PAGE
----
Rhode Island sends alert: hospitals reach COVID-19 capacity

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FILE – In this Sunday, March 22, 2020, file photo, Gov. Gina Raimondo gives an update on the coronavirus during a news conference, in Providence, R.I. Many states have yet to spend the federal funding they got to help with soaring costs related to the coronavirus crisis, making it tougher for states and cities to argue that they need hundreds of billions more from U.S. taxpayers. “If I knew today that another billion dollars was coming to Rhode Island to help solve our budget deficit, I’d spend the $1.25 billion now,” Raimondo said about the state’s portion of money. “Lots of other governors are spending. They’re taking a gamble, and I’m just not ready to do that yet.” (Kris Craig/Providence Journal via AP, Pool, File)

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PROVIDENCE, R.I. (AP) — Rhode Island’s hospitals reached their COVID-19 capacity on Monday, the same day the state’s two-week pause, meant to control the rise in new coronavirus cases that threatens to overwhelm the state’s health care system, took effect.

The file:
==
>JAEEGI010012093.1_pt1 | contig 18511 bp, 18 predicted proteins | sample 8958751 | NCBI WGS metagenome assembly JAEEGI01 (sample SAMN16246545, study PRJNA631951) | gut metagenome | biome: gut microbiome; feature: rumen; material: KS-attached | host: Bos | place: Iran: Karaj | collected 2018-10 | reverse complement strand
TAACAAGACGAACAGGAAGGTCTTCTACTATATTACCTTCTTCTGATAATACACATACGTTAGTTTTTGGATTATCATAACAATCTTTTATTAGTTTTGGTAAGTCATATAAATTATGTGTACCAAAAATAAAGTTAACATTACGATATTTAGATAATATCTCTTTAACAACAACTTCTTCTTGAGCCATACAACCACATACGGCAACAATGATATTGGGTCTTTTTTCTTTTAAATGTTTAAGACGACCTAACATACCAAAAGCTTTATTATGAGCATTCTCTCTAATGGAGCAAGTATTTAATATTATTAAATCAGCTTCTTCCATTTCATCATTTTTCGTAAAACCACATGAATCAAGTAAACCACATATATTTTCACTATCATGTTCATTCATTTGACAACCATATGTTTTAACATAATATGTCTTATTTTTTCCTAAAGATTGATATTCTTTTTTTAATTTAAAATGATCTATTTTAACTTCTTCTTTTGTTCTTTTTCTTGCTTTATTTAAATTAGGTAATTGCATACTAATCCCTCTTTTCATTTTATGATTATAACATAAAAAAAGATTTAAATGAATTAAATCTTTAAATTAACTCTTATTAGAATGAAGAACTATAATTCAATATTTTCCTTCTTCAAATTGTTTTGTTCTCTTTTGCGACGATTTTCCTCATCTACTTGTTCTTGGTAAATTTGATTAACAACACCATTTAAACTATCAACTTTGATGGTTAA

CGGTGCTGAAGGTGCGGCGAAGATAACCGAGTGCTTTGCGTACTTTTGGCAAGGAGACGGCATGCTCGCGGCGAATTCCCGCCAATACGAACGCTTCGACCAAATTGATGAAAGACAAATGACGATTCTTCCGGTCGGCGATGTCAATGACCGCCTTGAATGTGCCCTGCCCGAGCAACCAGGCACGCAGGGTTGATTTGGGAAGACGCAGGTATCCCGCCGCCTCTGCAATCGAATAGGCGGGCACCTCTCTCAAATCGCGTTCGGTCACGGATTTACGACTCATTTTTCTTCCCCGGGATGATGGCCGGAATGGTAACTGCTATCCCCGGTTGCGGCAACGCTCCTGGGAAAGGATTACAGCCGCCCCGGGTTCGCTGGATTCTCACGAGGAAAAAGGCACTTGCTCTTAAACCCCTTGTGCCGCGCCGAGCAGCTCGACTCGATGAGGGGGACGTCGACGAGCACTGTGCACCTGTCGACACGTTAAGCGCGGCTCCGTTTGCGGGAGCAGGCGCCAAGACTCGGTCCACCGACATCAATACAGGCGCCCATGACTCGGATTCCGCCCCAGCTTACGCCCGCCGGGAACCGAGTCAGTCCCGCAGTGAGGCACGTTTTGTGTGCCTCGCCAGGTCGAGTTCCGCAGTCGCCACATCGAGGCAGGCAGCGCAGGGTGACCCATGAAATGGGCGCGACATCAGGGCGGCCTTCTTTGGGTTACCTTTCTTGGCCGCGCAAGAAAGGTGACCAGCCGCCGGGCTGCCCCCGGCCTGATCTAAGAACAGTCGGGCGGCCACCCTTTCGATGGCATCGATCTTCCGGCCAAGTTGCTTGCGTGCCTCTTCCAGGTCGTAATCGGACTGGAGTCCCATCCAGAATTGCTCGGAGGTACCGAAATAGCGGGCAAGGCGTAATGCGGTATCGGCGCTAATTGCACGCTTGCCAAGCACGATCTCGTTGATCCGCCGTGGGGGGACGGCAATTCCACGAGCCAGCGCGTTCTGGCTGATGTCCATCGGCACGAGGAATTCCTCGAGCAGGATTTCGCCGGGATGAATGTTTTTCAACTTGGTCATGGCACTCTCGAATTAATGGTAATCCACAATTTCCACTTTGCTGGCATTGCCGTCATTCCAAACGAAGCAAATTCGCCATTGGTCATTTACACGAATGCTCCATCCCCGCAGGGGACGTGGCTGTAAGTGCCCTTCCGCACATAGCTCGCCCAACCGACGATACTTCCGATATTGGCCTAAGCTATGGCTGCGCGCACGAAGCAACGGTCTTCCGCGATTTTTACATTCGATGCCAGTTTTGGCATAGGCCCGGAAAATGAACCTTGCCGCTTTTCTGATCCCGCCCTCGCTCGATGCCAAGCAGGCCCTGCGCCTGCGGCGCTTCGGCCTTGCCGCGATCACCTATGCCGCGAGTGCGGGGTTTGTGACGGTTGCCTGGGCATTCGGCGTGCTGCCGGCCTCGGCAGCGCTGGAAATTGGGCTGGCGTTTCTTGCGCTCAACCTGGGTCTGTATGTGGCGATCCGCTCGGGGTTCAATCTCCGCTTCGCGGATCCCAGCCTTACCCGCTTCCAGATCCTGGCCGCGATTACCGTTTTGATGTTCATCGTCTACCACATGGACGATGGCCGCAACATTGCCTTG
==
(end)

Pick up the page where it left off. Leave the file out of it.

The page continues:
“Hospitals at capacity due to COVID,” the state said in a statewide emergency alert. “Help the frontline by staying home as much as possible for the next two weeks.”

Under the restrictions announced earlier in November by Gov. Gina Raimondo, some businesses will be required to shut down for two weeks, while others are restricted.

Recreational businesses including bowling alleys, theaters, and casinos, as well as indoor sporting facilities and gyms must close. Bars and bar areas in restaurants are also required to close, while restaurants are limited to 33% of indoor capacity and only people in the same household at a table.

Residents are also asked to close their social circles to only people in their own household. “This will not be easy, but I am pleading with you to take it seriously,” Raimondo said in a statement. “Choosing to gather with those outside your household will have ripple effects that will increase the strain on our hospitals and put lives at risk.” Raimondo did not rule out another economic shutdown if the pandemic get worse.

Children up to eighth grade will continue going to school, and child care centers are allowed to remain open. Superintendents have been given the option to switch high school to mostly remote classes.

Manufacturing and construction jobs, as well as personal services businesses, such as hair salons, are also allowed to stay open with proper precautions.

Houses of worship are limited to 25% capacity.

To help businesses and workers affected by the pause, the Democratic governor last week announced $100 million in aid.

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